On the morning of July 23, Chris Tollefson quaffed a coffee and a banana and stepped into a Vancouver courtroom. He was there as counsel for a landmark First Nations legal case aiming to stop construction of the Site C hydro dam on B.C.’s Peace River.
Before evidence for the West Moberly First Nations’ injunction application was heard, Tollefson and his colleagues spoke to a pressing matter of public interest — whether CBC, The Narwhal and other news outlets would be permitted to edit and rebroadcast archived webcast from the court proceedings.
Artists, cartoonists and journalists have long been permitted to render their interpretations of court proceedings through drawings and reports, as long as they don’t use photographs or video taken inside the courtroom.
But the digital age has sparked a new conundrum, said Tollefson, a member of the team assembled by Sage Legal on behalf of West Moberly First Nations and Prophet River First Nation: what is acceptable in terms of lifting imagery from a courtroom for news reports and social media?
“The courts are abundantly aware that we live in a new era and that they do have to adapt,” Tollefson told The Narwhal. “It’s really a question of how do we do that.”
West Moberly’s injunction application, which seeks to halt work on the over budget Site C dam until a full civil trial is heard, has also become a test balloon to see how much the courts are willing to adapt.
The West Moberly and Prophet River nations allege that construction of the Site C dam and two other dams on the Peace River unjustifiably infringe on treaty rights protected by the Canadian constitution.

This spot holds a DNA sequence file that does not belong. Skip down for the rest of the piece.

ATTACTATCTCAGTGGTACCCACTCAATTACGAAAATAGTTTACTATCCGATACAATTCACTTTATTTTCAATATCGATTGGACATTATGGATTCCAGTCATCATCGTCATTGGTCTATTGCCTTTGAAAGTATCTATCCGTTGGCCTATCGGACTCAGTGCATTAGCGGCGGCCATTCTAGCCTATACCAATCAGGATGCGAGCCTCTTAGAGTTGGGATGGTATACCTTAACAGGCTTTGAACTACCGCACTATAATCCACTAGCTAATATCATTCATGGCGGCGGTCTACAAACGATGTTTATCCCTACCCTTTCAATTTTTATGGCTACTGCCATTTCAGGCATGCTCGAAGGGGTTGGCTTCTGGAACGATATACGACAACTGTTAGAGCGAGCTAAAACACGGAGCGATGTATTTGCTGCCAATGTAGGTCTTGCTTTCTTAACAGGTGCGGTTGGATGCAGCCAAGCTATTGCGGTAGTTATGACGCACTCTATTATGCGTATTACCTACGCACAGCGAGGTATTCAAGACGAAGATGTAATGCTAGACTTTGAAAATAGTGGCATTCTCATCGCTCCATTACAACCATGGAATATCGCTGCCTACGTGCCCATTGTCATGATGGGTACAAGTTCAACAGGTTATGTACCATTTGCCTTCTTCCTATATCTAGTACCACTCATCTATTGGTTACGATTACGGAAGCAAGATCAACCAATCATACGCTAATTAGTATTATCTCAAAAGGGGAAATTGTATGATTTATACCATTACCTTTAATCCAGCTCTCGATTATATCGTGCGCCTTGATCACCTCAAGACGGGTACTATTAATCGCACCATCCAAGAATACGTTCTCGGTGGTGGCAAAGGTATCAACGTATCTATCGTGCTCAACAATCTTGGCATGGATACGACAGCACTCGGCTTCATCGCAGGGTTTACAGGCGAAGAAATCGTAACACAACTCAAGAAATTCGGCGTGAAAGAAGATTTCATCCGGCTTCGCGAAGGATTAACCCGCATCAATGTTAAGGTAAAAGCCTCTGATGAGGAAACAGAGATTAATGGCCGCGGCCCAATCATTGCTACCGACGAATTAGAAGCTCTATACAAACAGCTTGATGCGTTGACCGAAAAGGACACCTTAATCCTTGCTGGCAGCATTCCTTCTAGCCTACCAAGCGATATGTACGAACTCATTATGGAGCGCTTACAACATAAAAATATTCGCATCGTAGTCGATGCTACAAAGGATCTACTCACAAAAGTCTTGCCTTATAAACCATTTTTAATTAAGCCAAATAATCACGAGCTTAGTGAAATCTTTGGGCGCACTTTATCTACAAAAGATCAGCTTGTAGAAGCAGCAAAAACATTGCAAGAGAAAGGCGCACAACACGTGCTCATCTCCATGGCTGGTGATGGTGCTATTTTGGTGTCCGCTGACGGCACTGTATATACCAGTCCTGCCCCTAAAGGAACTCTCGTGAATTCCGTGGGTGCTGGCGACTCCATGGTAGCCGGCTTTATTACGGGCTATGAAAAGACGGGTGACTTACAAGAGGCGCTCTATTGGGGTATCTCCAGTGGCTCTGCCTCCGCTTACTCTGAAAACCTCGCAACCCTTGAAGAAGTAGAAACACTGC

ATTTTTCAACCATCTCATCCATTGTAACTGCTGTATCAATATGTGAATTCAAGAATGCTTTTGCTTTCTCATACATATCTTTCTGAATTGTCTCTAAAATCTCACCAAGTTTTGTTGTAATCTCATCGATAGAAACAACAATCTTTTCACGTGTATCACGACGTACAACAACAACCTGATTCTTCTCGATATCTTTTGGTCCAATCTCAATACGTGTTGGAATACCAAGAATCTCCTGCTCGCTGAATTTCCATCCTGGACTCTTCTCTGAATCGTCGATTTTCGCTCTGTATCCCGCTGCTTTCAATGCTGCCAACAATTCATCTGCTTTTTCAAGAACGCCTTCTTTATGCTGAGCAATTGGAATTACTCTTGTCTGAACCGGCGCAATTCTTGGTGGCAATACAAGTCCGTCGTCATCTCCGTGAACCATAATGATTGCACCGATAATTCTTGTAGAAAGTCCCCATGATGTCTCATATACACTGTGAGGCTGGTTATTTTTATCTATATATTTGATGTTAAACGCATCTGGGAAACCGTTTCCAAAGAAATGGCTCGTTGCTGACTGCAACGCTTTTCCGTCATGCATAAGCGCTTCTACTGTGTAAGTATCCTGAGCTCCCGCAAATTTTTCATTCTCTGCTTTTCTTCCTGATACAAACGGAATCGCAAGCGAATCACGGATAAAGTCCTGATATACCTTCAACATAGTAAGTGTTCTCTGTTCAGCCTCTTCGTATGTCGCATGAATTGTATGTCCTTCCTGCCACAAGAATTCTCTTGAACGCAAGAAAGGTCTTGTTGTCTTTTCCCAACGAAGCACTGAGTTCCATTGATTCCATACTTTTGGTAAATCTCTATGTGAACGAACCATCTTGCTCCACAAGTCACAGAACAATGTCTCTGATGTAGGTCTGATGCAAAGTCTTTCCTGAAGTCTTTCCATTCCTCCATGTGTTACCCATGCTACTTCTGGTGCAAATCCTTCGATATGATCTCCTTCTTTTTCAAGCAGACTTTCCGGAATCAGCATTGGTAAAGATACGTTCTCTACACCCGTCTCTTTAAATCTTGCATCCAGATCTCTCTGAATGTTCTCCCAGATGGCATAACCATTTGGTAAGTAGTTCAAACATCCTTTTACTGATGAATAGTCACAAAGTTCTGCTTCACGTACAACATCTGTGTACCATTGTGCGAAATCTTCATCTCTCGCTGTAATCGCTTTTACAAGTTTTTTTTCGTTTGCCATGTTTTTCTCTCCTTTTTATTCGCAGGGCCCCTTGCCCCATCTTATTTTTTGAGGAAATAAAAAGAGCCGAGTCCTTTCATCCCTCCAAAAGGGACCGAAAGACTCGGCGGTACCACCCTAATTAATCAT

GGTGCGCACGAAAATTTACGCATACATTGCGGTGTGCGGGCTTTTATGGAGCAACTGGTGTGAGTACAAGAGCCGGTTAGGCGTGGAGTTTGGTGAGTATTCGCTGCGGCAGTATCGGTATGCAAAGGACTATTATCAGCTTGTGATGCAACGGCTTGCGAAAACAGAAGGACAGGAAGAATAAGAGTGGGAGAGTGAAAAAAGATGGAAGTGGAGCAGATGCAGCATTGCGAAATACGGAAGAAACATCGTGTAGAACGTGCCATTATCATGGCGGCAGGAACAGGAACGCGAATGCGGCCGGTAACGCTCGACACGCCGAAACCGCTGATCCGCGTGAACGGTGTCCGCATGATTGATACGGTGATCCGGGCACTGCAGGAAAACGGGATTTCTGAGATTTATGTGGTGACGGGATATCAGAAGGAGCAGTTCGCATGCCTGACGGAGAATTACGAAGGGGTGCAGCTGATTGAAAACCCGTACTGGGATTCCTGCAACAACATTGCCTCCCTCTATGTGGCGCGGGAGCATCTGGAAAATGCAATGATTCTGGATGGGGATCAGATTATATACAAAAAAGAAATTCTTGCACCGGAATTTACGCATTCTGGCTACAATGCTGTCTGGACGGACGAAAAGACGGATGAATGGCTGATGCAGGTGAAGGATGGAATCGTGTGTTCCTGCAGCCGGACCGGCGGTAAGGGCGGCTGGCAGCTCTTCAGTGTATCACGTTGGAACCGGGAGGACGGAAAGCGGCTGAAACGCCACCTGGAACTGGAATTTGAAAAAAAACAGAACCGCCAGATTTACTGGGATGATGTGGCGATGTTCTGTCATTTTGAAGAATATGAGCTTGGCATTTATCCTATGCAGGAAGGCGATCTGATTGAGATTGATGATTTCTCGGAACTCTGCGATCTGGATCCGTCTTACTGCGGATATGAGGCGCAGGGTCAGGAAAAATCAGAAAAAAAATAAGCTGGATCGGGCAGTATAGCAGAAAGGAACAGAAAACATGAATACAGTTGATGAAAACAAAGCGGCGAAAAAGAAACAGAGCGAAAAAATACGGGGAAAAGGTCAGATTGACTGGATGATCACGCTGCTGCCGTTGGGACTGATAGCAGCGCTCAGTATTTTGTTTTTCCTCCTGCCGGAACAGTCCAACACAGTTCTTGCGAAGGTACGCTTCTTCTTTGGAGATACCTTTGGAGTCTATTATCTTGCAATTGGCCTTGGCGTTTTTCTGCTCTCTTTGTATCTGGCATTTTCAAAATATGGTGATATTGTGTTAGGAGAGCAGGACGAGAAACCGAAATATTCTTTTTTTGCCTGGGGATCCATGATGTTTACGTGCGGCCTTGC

Most West Moberly First Nations members live more than a day’s drive from the Vancouver courtroom and can’t attend the injunction application proceedings, expected to run for about three weeks.
And few people interested in the fate of the largest publicly funded infrastructure project in B.C.’s history have enough spare time to watch hours and hours of unedited livestream — sometimes laden with legal jargon — for three weeks in a row.
To provide viewers with video clips from inside the courtroom, CBC filed an application seeking the court’s permission to copy, edit and use the webcast.
Reporting on court proceedings “necessarily involves a distillation of each day’s events and journalistic judgement regarding the relevant and newsworthy portions to highlight in news reporting,” CBC explained in its application.
A court order that the livestream proceedings not be copied, used, rebroadcast or edited amounted to “handcuffs on free and meaningful journalistic reporting on the proceedings,” CBC stated.
In an affidavit filed in support of CBC’s application, The Narwhal said the limitations placed on the livestream would prevent public interest media outlets from bringing comprehensive coverage of the hearings to the public.
Managing editor Carol Linnitt noted that “granting more expansive repurpose and broadcast access to the footage will allow media outlets like ours to report on these hearings in a manner more well-suited to the demands of the fast-paced digital media environment journalists endeavour to meet every day.”